The prevalence of DM1 ranges from 5 to 20 per 100,000 (1:20,000–1:5000). [ citation needed ] About 30,000 people in the United States are affected.[ citation needed ] In most populations, DM1 appears to be more common than DM2. However, recent studies suggest that type 2 may be as common as type 1 among people in Germany and Finland.Up to 48 per 100,000 (1:2100) of individuals tested positive for the mutation of DM1 in New York, although not all of these individuals would have become symptomatic. Again in New York, premutations for DM1 were found in 191 per 100,000 (1:525). DM2 prevalence is not known, but genetic studies estimate it to be as high as 1:1830. DM affects males and females approximately equally.
DM1 is the most common form of myotonic muscular dystrophy diagnosed in children, with a prevalence ranging from 1 per 100,000 in Japan to 3–15 per 100,000 in Europe.The prevalence may be as high as 1 in 500 in regions such as Quebec, possibly due to the founder effect. The incidence of congenital myotonic dystrophy is thought to be about 1:20,000.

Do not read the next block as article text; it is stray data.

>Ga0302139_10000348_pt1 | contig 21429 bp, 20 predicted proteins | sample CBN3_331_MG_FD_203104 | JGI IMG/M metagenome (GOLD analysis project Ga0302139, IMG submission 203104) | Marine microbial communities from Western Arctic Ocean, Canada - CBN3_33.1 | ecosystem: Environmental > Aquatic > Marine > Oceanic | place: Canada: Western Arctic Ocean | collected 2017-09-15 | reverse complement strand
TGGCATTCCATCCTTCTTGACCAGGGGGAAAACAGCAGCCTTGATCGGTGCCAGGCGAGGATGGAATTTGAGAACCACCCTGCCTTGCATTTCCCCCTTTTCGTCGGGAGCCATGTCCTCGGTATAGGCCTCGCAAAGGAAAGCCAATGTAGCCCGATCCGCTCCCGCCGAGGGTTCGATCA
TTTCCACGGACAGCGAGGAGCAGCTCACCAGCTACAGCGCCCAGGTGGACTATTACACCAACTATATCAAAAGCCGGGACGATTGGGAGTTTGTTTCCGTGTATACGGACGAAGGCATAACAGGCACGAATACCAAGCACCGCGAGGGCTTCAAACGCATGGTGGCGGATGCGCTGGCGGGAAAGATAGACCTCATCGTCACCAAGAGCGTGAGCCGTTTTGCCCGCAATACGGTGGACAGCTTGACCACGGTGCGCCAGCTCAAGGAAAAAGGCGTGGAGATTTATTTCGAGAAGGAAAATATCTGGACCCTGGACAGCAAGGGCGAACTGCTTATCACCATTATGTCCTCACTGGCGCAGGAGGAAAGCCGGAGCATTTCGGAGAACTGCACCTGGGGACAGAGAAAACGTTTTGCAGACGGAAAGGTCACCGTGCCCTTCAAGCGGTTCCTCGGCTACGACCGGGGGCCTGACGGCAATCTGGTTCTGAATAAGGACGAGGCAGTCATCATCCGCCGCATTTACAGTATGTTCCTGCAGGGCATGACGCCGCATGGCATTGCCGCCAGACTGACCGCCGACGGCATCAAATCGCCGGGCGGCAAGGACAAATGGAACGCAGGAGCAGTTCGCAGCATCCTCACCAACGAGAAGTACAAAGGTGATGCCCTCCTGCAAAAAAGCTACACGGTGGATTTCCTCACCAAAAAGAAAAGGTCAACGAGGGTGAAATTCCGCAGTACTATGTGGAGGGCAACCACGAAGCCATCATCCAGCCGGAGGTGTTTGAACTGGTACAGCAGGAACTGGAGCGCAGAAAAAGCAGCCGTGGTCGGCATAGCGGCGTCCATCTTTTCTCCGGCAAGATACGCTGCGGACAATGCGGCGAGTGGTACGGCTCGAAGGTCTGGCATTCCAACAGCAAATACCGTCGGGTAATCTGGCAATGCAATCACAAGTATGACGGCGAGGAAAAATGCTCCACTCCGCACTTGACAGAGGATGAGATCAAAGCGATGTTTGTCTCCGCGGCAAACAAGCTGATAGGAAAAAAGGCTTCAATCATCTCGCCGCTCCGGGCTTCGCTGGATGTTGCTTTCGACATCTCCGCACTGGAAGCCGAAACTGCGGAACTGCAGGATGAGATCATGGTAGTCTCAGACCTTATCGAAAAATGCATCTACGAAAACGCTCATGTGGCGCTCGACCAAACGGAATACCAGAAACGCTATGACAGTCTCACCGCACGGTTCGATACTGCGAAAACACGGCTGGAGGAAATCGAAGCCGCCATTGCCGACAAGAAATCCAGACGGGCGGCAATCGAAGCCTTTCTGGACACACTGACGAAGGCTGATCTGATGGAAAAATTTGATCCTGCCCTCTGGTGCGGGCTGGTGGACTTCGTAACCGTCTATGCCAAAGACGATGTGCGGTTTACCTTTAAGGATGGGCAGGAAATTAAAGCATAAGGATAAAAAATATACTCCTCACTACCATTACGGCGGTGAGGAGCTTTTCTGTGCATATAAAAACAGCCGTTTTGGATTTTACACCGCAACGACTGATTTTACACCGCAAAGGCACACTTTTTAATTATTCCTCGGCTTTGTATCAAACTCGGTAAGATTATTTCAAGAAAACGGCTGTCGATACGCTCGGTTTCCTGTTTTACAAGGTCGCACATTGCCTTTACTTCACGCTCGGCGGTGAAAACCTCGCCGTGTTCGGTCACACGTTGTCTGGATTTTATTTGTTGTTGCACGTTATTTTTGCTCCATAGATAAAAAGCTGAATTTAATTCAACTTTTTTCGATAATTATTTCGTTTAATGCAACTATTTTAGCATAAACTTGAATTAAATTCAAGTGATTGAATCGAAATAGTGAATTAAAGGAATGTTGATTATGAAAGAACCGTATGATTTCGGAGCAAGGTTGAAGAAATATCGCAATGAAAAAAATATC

Myotonic dystrophy was first described by a German physician, Hans Gustav Wilhelm Steinert, who first published a series of 6 cases of the condition in 1909.Isolated case reports of myotonia had been published previously, including reports by Frederick Eustace Batten and Hans Curschmann, and type 1 myotonic dystrophy is therefore sometimes known as Curschmann-Batten-Steinert syndrome. The underlying cause of type 1 myotonic dystrophy was determined in 1992.
Altered splicing of the muscle-specific chloride channel 1 (ClC-1) has been shown to cause the myotonic phenotype of DM1 and is reversible in mouse models using Morpholino antisense to modify splicing of ClC-1 mRNA.
Some small studies have suggested that imipramine, clomipramine and taurine may be useful in the treatment of myotonia.However, due to the weak evidence and potential side effects such as cardiac arrhythmias, these treatments are rarely used. A recent study in December 2015 showed that a common FDA approved antibiotic, Erythromycin reduced myotonia in mice. Human studies are planned for erythromycin. Erythromycin has been used successfully in patients with gastric issues.